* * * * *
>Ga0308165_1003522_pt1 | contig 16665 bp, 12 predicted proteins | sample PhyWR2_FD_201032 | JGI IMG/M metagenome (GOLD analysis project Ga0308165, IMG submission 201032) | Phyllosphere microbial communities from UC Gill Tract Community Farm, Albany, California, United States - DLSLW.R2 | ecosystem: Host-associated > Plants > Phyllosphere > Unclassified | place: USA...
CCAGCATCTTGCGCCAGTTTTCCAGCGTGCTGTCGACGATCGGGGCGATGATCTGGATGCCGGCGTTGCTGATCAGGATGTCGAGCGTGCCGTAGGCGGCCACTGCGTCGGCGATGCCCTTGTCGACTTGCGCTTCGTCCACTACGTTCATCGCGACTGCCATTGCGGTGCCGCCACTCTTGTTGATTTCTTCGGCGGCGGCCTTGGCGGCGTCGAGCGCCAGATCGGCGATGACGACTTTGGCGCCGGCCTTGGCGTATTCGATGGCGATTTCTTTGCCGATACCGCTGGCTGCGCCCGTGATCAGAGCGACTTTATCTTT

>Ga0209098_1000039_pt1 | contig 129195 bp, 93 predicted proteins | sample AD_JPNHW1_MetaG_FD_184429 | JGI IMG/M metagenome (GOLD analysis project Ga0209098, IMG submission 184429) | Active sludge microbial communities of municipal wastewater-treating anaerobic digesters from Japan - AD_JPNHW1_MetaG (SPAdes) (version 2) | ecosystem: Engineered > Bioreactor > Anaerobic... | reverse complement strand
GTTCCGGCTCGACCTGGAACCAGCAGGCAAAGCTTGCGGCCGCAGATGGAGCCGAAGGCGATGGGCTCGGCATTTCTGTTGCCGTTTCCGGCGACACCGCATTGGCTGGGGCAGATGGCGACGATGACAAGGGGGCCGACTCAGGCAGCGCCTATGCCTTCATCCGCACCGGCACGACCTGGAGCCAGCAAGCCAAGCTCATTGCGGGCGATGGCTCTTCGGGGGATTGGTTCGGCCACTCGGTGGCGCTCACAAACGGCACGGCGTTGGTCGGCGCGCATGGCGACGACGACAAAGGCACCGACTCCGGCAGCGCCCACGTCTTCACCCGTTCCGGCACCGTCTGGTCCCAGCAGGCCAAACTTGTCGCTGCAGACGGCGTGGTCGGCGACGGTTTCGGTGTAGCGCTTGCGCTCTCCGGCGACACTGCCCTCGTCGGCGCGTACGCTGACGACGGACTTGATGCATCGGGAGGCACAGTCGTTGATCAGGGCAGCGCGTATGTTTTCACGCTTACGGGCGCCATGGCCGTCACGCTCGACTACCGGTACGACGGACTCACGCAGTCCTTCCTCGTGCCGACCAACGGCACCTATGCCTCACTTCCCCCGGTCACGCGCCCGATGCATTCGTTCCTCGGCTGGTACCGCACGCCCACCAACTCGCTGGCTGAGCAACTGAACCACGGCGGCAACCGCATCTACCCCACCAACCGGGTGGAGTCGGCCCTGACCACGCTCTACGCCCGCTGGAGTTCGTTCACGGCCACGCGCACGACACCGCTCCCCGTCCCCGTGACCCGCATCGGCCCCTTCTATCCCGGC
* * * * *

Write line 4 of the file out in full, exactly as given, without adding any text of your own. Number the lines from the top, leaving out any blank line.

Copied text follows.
GTTCCGGCTCGACCTGGAACCAGCAGGCAAAGCTTGCGGCCGCAGATGGAGCCGAAGGCGATGGGCTCGGCATTTCTGTTGCCGTTTCCGGCGACACCGCATTGGCTGGGGCAGATGGCGACGATGACAAGGGGGCCGACTCAGGCAGCGCCTATGCCTTCATCCGCACCGGCACGACCTGGAGCCAGCAAGCCAAGCTCATTGCGGGCGATGGCTCTTCGGGGGATTGGTTCGGCCACTCGGTGGCGCTCACAAACGGCACGGCGTTGGTCGGCGCGCATGGCGACGACGACAAAGGCACCGACTCCGGCAGCGCCCACGTCTTCACCCGTTCCGGCACCGTCTGGTCCCAGCAGGCCAAACTTGTCGCTGCAGACGGCGTGGTCGGCGACGGTTTCGGTGTAGCGCTTGCGCTCTCCGGCGACACTGCCCTCGTCGGCGCGTACGCTGACGACGGACTTGATGCATCGGGAGGCACAGTCGTTGATCAGGGCAGCGCGTATGTTTTCACGCTTACGGGCGCCATGGCCGTCACGCTCGACTACCGGTACGACGGACTCACGCAGTCCTTCCTCGTGCCGACCAACGGCACCTATGCCTCACTTCCCCCGGTCACGCGCCCGATGCATTCGTTCCTCGGCTGGTACCGCACGCCCACCAACTCGCTGGCTGAGCAACTGAACCACGGCGGCAACCGCATCTACCCCACCAACCGGGTGGAGTCGGCCCTGACCACGCTCTACGCCCGCTGGAGTTCGTTCACGGCCACGCGCACGACACCGCTCCCCGTCCCCGTGACCCGCATCGGCCCCTTCTATCCCGGC